Dave: I was the same. When I moved to LA from England, I was just, “I can't stay here anymore.’ It's so claustrophobic and my life at the time… I'd set myself up with a family and a life, I lived in this house in the country and it all looked really nice on the outside, but I was terrified, a young 20-something year-old guy and I was like “I've got to go.” That's been a lot of my life, and I'm not running away from it anymore. I'm right here and I'm trying to reflect on who I am through music. It's a great place to be and I feel really confident about that and I think this album has a confident feel about it. Rich and I both say it's like we've been working together for years. We're making very accomplished-sounding music.
Yet despite that confidence, the person inside them still seems a little bit lost, like he’s stuck floating between these opposites of light and dark, life and death.
Dave: Oh yeah.
Unlike Depeche Mode, you wrote all the lyrics, so is this more cathartic for you? Is this more you working out who you are than when playing in Depeche Mode?
Dave: I think Martin always touches on that same kind of subject matter, and it’s that question of faith and love and lust and the difference between them all. We dance between them all, don’t we? I do, and I think Martin does. I’ve always said Martin only writes about three subjects…
Well, if it ain’t broke, don’t fix it, right?
Dave: Exactly. And I kind of do the same thing. It’s these questions of what do I have faith in, what do I care about, what really moves me and how do I get in there? How do I be part of that? Music helps me to do that. But I do dance between all those things. I don’t know if it comes with age, but I’m more aware of it than I used to be. It was sort of terrifying to me as a young teenager, then going into my 20s, and even my 30s—it was “How do I get away from that? How do I stop that noise in my head?” It’s still there, but it isn’t as raging as it was and I can tame it by working it out through music and through performing. The most sacred place still for me to work out all my demons is onstage. And through songs. It’s amazing and very cathartic.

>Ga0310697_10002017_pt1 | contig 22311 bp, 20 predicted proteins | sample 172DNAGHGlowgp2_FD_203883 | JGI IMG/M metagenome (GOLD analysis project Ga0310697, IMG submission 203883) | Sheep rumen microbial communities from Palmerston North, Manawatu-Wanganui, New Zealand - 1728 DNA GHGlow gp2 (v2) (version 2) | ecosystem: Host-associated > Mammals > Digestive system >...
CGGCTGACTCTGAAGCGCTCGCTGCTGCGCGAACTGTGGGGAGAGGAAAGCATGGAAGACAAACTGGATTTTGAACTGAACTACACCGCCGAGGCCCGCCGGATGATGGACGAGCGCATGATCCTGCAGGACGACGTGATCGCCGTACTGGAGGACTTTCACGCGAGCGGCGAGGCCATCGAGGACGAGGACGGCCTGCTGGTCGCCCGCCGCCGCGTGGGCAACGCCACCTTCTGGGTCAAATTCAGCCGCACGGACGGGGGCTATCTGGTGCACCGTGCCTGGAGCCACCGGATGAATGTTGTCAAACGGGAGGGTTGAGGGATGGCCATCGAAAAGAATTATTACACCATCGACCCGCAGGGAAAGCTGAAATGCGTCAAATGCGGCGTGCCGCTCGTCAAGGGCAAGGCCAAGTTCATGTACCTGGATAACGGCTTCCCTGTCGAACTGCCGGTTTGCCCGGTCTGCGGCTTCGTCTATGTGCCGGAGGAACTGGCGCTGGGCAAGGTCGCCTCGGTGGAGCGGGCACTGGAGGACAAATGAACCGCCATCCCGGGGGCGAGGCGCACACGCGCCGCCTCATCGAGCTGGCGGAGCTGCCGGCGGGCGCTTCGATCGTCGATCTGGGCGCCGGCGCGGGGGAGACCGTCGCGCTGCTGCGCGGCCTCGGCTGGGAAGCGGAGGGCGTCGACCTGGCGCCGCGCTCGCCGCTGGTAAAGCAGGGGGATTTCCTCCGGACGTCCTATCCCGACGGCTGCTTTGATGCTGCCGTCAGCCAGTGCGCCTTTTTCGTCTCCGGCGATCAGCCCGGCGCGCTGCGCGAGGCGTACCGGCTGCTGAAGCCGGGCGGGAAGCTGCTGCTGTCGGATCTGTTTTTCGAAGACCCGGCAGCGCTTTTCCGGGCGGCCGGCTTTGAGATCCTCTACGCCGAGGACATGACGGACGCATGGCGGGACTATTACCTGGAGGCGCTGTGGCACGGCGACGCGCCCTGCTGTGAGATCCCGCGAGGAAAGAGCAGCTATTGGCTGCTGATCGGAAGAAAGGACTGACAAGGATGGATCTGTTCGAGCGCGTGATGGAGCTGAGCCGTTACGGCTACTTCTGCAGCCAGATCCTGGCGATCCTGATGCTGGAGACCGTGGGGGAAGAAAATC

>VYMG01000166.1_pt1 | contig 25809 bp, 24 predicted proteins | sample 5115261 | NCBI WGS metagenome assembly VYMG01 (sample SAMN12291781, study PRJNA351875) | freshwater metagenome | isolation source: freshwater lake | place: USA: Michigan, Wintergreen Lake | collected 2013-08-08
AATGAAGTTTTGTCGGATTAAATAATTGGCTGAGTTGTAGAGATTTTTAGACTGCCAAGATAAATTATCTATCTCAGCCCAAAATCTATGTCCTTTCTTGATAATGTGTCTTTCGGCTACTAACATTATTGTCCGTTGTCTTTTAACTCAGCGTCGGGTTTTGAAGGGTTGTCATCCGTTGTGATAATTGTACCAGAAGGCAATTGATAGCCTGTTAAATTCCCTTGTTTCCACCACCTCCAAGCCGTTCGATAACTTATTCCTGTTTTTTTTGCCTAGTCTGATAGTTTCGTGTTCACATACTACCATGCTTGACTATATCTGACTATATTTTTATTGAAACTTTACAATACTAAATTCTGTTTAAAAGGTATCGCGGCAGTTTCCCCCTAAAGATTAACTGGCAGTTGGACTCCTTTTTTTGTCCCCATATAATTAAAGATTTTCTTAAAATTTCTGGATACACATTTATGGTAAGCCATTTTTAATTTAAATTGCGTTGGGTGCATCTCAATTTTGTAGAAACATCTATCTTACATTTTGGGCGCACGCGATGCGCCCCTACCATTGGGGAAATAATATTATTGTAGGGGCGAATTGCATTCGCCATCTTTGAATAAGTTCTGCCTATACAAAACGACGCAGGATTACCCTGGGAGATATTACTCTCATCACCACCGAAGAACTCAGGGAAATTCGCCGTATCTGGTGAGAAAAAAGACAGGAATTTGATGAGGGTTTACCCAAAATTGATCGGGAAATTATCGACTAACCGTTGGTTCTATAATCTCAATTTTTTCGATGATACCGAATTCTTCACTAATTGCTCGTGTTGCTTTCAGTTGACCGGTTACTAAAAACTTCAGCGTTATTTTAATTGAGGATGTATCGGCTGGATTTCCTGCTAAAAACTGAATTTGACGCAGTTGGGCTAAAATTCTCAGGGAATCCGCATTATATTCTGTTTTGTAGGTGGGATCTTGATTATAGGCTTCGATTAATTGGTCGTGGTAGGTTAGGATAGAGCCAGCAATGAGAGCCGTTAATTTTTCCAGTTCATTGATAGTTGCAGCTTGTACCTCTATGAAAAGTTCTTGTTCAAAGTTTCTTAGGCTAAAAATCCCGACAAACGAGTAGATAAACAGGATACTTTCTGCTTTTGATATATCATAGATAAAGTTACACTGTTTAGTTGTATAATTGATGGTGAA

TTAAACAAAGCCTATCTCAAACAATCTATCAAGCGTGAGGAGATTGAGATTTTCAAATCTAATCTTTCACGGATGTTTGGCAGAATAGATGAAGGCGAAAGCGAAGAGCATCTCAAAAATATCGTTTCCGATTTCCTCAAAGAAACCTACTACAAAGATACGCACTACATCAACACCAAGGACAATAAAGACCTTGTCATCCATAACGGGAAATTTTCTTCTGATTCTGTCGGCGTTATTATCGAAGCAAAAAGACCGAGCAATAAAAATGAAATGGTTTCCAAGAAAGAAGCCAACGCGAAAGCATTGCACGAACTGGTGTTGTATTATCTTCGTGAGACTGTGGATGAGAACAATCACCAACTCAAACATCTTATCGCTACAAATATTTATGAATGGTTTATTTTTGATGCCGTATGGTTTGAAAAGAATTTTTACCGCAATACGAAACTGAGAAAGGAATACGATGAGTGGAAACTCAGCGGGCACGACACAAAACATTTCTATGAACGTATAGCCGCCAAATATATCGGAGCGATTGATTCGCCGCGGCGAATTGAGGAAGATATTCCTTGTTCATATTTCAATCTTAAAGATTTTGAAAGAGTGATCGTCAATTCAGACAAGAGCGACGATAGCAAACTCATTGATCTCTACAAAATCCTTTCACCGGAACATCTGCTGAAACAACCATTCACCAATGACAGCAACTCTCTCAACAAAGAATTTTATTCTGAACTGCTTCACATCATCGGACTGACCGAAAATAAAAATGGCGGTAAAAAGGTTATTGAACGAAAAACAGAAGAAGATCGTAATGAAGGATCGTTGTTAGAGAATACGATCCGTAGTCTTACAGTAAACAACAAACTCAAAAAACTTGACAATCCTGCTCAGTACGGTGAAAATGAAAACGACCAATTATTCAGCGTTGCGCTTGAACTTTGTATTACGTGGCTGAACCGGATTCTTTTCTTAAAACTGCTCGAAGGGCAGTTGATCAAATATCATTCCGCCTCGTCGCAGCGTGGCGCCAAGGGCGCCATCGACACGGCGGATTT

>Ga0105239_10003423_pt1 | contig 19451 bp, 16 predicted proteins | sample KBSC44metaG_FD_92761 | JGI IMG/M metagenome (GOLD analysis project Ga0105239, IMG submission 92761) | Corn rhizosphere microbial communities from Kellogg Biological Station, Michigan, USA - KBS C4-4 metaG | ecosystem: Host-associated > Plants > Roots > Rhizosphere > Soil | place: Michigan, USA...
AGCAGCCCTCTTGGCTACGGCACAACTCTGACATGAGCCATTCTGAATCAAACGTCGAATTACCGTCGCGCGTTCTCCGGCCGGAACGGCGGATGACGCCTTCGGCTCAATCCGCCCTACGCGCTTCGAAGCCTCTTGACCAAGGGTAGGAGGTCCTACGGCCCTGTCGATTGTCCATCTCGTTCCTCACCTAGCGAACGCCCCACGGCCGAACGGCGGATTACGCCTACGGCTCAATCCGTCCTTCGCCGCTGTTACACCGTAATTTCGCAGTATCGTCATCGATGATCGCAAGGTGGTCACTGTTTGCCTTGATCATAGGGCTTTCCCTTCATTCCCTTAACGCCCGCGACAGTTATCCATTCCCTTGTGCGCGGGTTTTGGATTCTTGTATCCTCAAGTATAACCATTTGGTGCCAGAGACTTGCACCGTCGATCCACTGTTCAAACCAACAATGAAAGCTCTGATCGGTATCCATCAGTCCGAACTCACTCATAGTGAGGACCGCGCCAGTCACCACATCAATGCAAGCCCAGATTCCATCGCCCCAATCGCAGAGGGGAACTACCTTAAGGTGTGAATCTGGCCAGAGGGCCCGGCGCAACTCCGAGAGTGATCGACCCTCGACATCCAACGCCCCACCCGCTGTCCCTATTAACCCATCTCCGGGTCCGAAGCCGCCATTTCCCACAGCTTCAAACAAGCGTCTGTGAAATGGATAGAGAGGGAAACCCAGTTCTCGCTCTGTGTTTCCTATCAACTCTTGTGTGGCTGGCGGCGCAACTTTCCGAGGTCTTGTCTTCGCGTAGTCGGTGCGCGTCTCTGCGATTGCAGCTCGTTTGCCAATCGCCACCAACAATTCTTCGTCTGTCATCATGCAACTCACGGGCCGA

It’s obviously always been present in your songs, but how do you think your relationship with spirituality has changed over the years?
Dave: It’s always been with me since I was a kid, to be honest. I’ve always been fascinated by and drawn to various different sort of self-imposed morals, if you like. I don’t know if that came from being forced to go to church as a kid and hearing this scary stuff, but this search for wanting to fit in and belong and all that stuff you do as a teenager—I think I’ve carried that through my adult life too. I don’t struggle with it so much anymore. I just like to use it. I like to play with it. The imagery, as well, is very visual and that fine line between this demon inside of me and this guy that wants to just shed a good thing and put it out there, which is what happens to me onstage. It’s very cathartic and full of redemption as well. I no longer struggle with where I’m at—it’s “What can I do with it? How can I best portray that to you artistically?”
There’s a line in “The Last Time” about waiting to be saved. You’ve had your share of scares, with the cancer and near death experiences from overdoses—is that desire to be saved something you encountered when you were going through those things?